Friedman: Monetary Policy

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Milton Friedman discusses the role of monetary policy in stabilizing the economy. He begins his speech by reflecting on America’s departure from the monetary policy during the Great Depression, adopting Keynesian economics and what he notes as its subsequent failure. The Keynes policy promoted fewer taxes and encouraged increases in government spending to fix the economy. Keynes's economic recovery theory was neither successful in other countries. Monetary authority once again embraced monetary policy and it was reenacted. Freidman's opinion is that monetary policy if used appropriately is effective. Whereas, had the Federal Reserve increased the money supply during the Great Depressing the banking system would have recovered. He felt this proved the complex flexibility of the monetary policy; however, Keynes and his contemporaries believed the opposite.

The supply of money when it is not used or managed efficiently has disastrous effects. Friedman advocates the importance of strategic management of the economics of money supply, and the ability to foresee when adjustments should be made to interest rates and fiscal policy. However, Friedman realizes that monetary policy has its limitations and outlines what he believes it is not capable of. Monetary policy can only keep interest and unemployment rates at specific levels for short periods of time. Increasing the supply of money by lowering interest rates has a trickle-down effect on several economic variables such as raised prices and the decreased value of real money. Not fully understanding the relationship between money and interest rates is what drives monetary authority to make decisions that may not consider all economic variables.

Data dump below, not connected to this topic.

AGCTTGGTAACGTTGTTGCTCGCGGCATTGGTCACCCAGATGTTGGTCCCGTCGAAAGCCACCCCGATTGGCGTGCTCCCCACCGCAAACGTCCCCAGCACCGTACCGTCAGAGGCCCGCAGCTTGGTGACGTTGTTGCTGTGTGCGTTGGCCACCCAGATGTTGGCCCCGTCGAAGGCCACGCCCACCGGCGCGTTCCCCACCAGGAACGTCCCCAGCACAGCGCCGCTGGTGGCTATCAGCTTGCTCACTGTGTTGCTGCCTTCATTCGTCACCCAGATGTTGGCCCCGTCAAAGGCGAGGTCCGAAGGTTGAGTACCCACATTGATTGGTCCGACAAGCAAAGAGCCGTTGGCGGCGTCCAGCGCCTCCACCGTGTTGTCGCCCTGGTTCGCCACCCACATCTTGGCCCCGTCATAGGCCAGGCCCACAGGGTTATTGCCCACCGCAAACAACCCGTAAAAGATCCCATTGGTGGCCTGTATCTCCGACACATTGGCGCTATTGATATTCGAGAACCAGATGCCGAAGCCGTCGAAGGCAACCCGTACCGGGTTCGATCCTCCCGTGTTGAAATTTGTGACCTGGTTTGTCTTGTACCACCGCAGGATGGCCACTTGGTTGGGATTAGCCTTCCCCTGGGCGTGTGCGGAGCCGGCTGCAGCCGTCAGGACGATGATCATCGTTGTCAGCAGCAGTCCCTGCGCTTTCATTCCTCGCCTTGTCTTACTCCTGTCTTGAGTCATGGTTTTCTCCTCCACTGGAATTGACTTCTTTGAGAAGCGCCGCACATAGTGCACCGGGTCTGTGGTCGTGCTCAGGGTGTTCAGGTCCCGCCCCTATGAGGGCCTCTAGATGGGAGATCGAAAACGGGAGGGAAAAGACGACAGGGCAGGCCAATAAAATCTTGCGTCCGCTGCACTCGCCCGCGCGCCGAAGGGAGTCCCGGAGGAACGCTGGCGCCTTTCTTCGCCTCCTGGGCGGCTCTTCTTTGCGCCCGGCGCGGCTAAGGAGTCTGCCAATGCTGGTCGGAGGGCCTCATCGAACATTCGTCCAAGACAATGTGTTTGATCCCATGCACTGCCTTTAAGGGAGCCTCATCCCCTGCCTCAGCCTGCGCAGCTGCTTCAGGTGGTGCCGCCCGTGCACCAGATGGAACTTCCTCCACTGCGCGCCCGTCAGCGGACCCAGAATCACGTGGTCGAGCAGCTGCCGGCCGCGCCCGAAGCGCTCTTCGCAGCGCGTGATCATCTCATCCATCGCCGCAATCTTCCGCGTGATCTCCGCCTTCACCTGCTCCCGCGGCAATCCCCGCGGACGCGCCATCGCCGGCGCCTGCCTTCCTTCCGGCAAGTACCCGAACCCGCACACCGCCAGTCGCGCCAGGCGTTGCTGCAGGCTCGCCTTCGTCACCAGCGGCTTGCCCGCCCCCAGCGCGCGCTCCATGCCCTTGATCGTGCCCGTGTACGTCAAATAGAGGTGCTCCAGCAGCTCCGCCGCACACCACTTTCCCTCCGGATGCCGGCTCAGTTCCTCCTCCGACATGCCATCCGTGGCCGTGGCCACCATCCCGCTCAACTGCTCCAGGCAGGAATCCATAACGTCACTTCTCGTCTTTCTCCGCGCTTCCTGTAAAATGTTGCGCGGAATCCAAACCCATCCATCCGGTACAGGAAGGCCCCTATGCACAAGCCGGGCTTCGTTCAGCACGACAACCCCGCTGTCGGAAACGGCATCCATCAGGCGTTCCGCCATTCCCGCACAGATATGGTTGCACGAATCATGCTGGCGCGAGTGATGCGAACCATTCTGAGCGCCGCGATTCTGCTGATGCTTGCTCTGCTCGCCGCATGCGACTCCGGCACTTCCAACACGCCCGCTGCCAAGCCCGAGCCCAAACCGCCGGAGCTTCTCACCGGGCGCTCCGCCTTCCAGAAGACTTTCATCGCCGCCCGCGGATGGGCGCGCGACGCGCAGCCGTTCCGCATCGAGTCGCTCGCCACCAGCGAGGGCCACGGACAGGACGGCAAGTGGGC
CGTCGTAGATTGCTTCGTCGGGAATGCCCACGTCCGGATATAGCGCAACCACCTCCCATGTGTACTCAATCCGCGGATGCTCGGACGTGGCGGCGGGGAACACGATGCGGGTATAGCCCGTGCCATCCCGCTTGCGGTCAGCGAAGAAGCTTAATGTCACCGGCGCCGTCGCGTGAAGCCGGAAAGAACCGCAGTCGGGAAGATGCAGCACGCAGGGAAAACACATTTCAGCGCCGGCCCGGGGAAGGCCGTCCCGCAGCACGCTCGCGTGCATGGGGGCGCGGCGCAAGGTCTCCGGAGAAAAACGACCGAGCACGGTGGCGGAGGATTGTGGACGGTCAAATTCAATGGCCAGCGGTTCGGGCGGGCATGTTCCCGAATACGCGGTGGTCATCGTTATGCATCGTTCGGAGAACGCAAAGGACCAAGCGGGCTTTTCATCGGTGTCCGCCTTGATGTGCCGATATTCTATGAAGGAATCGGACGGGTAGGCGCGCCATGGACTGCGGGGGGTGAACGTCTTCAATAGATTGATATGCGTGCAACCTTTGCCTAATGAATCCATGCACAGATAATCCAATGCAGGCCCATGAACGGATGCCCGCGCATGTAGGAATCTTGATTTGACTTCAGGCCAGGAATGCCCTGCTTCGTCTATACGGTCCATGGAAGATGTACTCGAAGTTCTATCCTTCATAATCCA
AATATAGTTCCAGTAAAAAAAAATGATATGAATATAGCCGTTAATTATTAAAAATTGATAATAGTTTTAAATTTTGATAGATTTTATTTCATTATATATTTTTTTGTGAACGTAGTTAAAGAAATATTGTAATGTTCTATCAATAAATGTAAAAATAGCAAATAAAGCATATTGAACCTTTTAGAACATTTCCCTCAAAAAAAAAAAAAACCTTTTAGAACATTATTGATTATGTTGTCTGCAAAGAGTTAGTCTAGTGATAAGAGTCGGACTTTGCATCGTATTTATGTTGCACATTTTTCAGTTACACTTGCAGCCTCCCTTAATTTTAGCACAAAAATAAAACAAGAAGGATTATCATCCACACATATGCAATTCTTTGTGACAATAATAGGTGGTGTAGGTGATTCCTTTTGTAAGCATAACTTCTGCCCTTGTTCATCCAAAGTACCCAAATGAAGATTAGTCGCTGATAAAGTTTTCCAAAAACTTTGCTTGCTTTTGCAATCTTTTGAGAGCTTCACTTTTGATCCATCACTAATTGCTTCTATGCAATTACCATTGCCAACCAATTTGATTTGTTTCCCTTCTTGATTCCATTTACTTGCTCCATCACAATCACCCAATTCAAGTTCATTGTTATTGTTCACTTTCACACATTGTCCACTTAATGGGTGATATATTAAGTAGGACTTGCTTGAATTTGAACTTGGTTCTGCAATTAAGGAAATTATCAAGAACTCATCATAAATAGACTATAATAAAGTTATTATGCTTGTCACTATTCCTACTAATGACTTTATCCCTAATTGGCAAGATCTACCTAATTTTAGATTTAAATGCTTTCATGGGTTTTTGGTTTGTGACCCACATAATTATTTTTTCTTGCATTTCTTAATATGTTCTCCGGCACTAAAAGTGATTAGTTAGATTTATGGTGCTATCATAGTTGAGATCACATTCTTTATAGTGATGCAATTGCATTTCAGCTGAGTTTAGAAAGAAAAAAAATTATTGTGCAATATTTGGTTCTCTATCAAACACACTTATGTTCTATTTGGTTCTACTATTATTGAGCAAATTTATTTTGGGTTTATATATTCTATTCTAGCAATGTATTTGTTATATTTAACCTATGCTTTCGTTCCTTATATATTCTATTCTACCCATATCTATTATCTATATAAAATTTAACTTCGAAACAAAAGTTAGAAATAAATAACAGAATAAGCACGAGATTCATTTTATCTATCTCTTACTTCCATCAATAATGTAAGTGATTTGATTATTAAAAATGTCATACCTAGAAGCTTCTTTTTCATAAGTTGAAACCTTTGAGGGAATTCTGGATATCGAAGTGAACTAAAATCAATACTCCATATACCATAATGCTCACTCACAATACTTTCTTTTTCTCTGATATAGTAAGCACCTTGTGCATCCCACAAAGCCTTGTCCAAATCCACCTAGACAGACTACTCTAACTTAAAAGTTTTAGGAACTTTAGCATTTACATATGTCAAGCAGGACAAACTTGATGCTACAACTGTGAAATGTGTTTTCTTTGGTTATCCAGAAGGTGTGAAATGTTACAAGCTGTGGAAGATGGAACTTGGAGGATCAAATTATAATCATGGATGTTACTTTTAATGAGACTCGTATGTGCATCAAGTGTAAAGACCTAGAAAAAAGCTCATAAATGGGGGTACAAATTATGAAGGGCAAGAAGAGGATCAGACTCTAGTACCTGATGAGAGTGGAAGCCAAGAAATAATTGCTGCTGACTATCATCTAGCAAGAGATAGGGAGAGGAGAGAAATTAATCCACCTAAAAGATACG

The author refers to monetary policy as the money machine and further instructs that it may need adjustments to help keep it running efficiently, but it can get out of order on its own. However, the impact need not be significant if proactive measures have already been implemented. Monetary policy can work best when wages and price levels are stable and predictable. Prices are not to be increased for the sake of higher prices but should serve to impact the economy positively. Friedman suggested that monetary authority control only what it has influence over, such as indexed price levels, the rates of exchange, and strategic monies. Enact monetary policy to offset other economic disruptions only if how to use it is clear and only if a financial disaster is obvious.

Overall Friedman promotes a conservative approach to monetary authority. He advocates using past mistakes, such as the Great Depression and that if the supply of money were stimulated it could have been avoided or had less of an impact, as instruments on how to move forward in the current economic climate.

Work Cited

Friedman, Milton. “The Role of Monetary Policy.” The American Economic Review (1968): 1-17. Print.